The tributes to former Nevada Daily Mail Sports Editor Kelly Bradham, who died Tuesday after a long illness, reminded me of the first time I met him, slightly over 30 years ago.
It was July 4, 1978, and Coach Lew Ross' Lamar Senior Babe Ruth team was playing in a tournament at Nevada. That team, as fans from that era will remember, was a joy to watch with pitchers Jerry Freeman and Rick Scarberry, catcher Tim Oeltjen, Dayne Shoff, rifle-armed right fielder Bennie Cochran, and slick fielding speedster Jackie Bryan, among others.
I had no idea when I drove over to Nevada where the ballpark was, so I stopped at one of the few gas stations that was open on the holiday (this was before every street corner had a convenience store) and as I got out of the car to ask directions, my thumb did not follow getting stuck in the door. Somehow I got it open, walked up to the man standing by the pumps and received directions. After he told me how to get to the ballpark, I wrapped a handkerchief around the thumb, knotted it, and headed to the ballpark.
Unfortunately, the Lamar Senior Babe Ruth team did not do much better than I did that day, losing its game, though time has erased from my memory who the team was playing.
What I do remember was the incident with Jerry Freeman and the Nevada home plate umpire. With seemingly no reason to do so, the umpire kicked Jerry, one of the top players on the team, out of the game. When Lew Ross asked Jerry what had happened, Jerry said he had yawned. The umpire told Lew that Jerry had "yawned abusively," the only time in 22 years of sports writing that I had the opportunity to use that phrase.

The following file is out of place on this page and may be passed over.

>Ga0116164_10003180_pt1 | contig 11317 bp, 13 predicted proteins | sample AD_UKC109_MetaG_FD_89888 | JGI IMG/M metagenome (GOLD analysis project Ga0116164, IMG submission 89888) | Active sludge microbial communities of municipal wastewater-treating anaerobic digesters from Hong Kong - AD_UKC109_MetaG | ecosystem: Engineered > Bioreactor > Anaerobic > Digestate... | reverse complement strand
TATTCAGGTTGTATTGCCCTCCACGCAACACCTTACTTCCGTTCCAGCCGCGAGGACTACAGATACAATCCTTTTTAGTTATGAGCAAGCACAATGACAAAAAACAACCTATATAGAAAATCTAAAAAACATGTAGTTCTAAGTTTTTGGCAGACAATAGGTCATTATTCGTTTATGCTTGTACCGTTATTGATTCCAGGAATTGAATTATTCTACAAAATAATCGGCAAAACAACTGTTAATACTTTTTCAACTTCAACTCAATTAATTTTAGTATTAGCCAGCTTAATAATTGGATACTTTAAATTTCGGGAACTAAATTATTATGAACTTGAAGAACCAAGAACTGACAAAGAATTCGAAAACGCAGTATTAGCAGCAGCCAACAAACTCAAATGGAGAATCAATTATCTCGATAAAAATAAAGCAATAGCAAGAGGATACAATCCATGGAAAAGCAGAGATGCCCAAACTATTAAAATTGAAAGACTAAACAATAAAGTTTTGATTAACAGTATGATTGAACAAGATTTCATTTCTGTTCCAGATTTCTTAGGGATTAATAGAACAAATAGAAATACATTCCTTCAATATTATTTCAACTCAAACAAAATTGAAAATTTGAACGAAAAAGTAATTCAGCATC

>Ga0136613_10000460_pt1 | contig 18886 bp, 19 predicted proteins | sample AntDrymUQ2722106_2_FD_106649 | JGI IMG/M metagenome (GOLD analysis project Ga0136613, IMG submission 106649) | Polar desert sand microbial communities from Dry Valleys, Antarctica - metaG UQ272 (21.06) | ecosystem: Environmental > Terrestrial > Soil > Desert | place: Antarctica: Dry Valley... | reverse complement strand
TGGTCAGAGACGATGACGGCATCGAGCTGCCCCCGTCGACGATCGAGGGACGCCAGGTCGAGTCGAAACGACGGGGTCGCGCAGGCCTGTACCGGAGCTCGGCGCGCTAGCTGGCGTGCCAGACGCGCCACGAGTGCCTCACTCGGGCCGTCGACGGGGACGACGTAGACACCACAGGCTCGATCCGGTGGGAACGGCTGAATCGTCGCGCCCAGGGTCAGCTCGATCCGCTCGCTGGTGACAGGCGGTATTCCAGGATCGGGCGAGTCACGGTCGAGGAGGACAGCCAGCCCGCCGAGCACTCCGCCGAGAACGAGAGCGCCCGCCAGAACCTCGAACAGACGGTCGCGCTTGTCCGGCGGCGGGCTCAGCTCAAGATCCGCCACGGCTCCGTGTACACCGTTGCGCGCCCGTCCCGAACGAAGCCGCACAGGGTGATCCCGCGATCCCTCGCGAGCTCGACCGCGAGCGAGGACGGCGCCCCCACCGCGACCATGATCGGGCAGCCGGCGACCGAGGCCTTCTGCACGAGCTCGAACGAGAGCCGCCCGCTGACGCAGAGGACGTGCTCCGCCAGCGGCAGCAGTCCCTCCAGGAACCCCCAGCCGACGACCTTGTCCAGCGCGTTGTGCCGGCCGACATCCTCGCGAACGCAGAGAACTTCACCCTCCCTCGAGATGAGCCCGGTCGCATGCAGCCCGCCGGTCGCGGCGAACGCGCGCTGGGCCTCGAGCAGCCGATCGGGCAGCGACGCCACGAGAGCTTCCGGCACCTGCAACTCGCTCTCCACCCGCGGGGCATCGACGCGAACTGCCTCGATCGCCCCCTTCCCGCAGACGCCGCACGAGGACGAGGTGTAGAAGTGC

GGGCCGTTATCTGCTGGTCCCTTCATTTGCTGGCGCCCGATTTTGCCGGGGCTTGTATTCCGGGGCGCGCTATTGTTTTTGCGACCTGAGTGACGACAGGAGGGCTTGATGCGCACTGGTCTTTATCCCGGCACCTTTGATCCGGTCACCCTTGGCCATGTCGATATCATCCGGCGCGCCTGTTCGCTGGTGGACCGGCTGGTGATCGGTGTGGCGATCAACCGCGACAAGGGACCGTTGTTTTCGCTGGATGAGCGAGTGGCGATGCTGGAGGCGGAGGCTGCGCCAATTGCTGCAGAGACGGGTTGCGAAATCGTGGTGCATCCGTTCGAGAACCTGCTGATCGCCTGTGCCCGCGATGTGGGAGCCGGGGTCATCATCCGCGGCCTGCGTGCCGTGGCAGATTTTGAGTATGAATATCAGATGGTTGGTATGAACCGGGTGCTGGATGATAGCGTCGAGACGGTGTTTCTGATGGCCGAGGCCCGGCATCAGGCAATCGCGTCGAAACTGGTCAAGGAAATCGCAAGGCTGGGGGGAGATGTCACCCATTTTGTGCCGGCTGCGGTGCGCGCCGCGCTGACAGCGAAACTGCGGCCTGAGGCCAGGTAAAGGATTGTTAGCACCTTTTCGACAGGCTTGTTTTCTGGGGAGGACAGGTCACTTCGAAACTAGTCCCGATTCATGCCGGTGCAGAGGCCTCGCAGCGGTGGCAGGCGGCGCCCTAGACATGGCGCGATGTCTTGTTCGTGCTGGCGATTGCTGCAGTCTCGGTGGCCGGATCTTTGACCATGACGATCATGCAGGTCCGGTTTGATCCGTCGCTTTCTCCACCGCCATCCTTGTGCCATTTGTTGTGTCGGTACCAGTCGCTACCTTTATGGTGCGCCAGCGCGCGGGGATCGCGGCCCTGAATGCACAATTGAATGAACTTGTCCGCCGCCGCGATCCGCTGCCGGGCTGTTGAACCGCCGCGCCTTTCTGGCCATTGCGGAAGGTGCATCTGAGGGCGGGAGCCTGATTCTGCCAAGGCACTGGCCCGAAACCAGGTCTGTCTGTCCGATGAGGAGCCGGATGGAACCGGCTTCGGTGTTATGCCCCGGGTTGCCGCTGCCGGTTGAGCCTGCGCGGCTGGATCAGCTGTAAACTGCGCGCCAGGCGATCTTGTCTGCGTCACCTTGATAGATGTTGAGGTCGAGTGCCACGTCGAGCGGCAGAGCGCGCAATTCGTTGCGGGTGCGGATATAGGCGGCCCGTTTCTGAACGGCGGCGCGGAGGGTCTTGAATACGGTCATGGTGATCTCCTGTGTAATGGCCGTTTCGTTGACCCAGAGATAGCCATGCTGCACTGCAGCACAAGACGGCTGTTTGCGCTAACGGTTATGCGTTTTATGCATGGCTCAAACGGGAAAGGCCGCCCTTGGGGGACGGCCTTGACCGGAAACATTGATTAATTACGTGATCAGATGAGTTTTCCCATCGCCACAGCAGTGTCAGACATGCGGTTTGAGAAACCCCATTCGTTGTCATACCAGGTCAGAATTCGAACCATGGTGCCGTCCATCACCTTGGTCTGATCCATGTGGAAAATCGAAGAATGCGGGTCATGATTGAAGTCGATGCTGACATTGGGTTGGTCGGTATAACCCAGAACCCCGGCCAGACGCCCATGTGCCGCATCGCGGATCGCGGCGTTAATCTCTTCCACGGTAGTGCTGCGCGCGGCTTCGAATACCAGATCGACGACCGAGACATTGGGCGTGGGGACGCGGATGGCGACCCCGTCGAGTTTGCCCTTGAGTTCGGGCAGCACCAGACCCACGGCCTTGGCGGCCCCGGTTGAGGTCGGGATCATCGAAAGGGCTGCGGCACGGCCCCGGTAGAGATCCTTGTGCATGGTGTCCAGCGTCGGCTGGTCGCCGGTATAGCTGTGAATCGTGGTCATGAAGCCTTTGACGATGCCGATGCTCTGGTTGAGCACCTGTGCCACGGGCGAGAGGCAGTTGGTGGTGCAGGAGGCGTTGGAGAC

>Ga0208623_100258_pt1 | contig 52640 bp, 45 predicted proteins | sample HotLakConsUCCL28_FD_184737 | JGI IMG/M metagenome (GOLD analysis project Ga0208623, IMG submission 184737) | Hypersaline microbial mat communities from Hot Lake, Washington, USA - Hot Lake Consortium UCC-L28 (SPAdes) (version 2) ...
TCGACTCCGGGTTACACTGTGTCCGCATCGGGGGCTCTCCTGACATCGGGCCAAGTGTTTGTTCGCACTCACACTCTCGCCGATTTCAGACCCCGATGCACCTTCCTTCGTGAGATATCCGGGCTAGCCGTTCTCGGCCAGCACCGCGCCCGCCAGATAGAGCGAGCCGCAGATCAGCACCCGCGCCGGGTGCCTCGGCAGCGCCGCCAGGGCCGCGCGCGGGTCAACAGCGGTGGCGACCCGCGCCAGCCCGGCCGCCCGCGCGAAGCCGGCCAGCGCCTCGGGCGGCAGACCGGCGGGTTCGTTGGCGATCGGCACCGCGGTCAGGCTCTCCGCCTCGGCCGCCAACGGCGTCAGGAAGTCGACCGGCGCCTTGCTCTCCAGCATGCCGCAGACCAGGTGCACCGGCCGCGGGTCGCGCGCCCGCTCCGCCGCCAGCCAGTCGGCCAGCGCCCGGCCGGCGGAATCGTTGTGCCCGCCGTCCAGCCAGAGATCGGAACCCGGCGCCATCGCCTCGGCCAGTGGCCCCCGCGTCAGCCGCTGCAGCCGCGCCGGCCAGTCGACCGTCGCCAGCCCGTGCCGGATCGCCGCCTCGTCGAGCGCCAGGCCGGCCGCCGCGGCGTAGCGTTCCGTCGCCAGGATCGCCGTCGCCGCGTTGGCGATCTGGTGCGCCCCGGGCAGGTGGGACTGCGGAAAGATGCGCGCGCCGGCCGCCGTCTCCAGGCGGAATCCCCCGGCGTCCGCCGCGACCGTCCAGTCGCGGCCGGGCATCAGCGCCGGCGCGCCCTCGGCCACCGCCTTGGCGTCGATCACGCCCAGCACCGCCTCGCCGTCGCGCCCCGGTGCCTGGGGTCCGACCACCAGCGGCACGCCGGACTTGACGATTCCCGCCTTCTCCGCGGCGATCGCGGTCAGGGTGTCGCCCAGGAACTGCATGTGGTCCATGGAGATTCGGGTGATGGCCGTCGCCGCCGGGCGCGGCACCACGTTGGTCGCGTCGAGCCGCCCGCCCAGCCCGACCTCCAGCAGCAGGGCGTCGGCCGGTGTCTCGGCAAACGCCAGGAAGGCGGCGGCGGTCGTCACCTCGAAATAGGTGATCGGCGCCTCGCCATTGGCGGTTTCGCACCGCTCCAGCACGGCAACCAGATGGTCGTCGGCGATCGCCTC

I barely had the chance to talk to Kelly Bradham that day, but I soon learned that his legendary devotion to Nevada, was not limited to its athletes, but also to its umpires.
Being a smartaleck 22-year-old, in the next day's paper, I wrote a limerick that would have made Henry Wadsworth Longfellow roll over in his grave. As best as I can remember, it went like this:
There once was an ump from Nevada.
who players and coaches were fraida,
The players and coaches would come,
and he'd give them the thumb,
and he'd laugh and he'd say, "See you later."
Kelly took offense at this meanspirited depiction of the umpire who had tossed Jerry Freeman for "yawning abusively," and whipped Nevada into a frenzy the following day over this upstart reporter from Lamar who had besmirched the reputation of a Nevada umpire.
Now, Kelly defended the reputation of the Nevada umpire, but that didn't stop him from greeting me warmly the next time he saw me at a game, the Silver Tiger football game between Lamar and Nevada that fall.
When I approached him before the game, he quickly took up where we left off. "Did our people let you have it over that poem?" he asked, showing concern.
"A little bit," I admitted.
He paused for quite a while, then smiled and said, "Serves you right."
That was the last good moment for Kelly that night, as Coach Chuck Blaney's Lamar football team brought the Silver Tiger back to Barton County.
Kelly was never happy when his Nevada teams lost. He was one of a kind.